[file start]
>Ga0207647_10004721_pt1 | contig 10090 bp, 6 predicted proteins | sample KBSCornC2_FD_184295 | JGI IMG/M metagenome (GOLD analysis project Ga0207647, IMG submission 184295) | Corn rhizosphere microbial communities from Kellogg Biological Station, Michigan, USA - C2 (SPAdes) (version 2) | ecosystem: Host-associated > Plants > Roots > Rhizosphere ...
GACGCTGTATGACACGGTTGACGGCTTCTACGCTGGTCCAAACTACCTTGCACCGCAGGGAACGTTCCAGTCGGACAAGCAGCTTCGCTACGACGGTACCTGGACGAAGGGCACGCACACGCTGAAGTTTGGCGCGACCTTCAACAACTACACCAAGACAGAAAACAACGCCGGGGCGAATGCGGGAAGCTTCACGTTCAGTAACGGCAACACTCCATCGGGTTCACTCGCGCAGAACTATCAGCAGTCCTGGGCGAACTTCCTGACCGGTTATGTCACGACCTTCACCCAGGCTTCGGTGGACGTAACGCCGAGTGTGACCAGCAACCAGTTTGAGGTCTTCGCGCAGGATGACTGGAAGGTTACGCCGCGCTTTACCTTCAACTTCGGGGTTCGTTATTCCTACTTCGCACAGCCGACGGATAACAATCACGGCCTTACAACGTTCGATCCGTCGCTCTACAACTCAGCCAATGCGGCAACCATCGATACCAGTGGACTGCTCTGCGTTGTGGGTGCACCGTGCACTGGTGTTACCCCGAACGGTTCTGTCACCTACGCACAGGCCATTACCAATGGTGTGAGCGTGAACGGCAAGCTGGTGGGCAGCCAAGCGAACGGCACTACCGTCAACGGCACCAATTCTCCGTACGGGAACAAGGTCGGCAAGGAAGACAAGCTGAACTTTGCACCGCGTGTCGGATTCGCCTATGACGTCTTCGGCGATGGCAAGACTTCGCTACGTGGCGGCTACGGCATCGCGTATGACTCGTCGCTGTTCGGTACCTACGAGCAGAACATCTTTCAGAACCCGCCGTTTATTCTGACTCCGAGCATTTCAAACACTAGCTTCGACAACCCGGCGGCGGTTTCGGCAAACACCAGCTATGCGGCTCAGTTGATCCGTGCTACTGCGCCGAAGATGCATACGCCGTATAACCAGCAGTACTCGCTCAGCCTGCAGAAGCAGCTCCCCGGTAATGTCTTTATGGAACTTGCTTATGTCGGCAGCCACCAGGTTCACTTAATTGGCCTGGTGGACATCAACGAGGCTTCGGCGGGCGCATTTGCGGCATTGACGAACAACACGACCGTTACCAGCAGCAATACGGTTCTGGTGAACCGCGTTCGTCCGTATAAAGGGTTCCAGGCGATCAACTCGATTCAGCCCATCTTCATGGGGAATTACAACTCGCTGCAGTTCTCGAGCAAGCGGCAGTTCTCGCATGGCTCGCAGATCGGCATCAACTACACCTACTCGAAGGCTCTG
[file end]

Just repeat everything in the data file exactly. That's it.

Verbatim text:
>Ga0207647_10004721_pt1 | contig 10090 bp, 6 predicted proteins | sample KBSCornC2_FD_184295 | JGI IMG/M metagenome (GOLD analysis project Ga0207647, IMG submission 184295) | Corn rhizosphere microbial communities from Kellogg Biological Station, Michigan, USA - C2 (SPAdes) (version 2) | ecosystem: Host-associated > Plants > Roots > Rhizosphere ...
GACGCTGTATGACACGGTTGACGGCTTCTACGCTGGTCCAAACTACCTTGCACCGCAGGGAACGTTCCAGTCGGACAAGCAGCTTCGCTACGACGGTACCTGGACGAAGGGCACGCACACGCTGAAGTTTGGCGCGACCTTCAACAACTACACCAAGACAGAAAACAACGCCGGGGCGAATGCGGGAAGCTTCACGTTCAGTAACGGCAACACTCCATCGGGTTCACTCGCGCAGAACTATCAGCAGTCCTGGGCGAACTTCCTGACCGGTTATGTCACGACCTTCACCCAGGCTTCGGTGGACGTAACGCCGAGTGTGACCAGCAACCAGTTTGAGGTCTTCGCGCAGGATGACTGGAAGGTTACGCCGCGCTTTACCTTCAACTTCGGGGTTCGTTATTCCTACTTCGCACAGCCGACGGATAACAATCACGGCCTTACAACGTTCGATCCGTCGCTCTACAACTCAGCCAATGCGGCAACCATCGATACCAGTGGACTGCTCTGCGTTGTGGGTGCACCGTGCACTGGTGTTACCCCGAACGGTTCTGTCACCTACGCACAGGCCATTACCAATGGTGTGAGCGTGAACGGCAAGCTGGTGGGCAGCCAAGCGAACGGCACTACCGTCAACGGCACCAATTCTCCGTACGGGAACAAGGTCGGCAAGGAAGACAAGCTGAACTTTGCACCGCGTGTCGGATTCGCCTATGACGTCTTCGGCGATGGCAAGACTTCGCTACGTGGCGGCTACGGCATCGCGTATGACTCGTCGCTGTTCGGTACCTACGAGCAGAACATCTTTCAGAACCCGCCGTTTATTCTGACTCCGAGCATTTCAAACACTAGCTTCGACAACCCGGCGGCGGTTTCGGCAAACACCAGCTATGCGGCTCAGTTGATCCGTGCTACTGCGCCGAAGATGCATACGCCGTATAACCAGCAGTACTCGCTCAGCCTGCAGAAGCAGCTCCCCGGTAATGTCTTTATGGAACTTGCTTATGTCGGCAGCCACCAGGTTCACTTAATTGGCCTGGTGGACATCAACGAGGCTTCGGCGGGCGCATTTGCGGCATTGACGAACAACACGACCGTTACCAGCAGCAATACGGTTCTGGTGAACCGCGTTCGTCCGTATAAAGGGTTCCAGGCGATCAACTCGATTCAGCCCATCTTCATGGGGAATTACAACTCGCTGCAGTTCTCGAGCAAGCGGCAGTTCTCGCATGGCTCGCAGATCGGCATCAACTACACCTACTCGAAGGCTCTG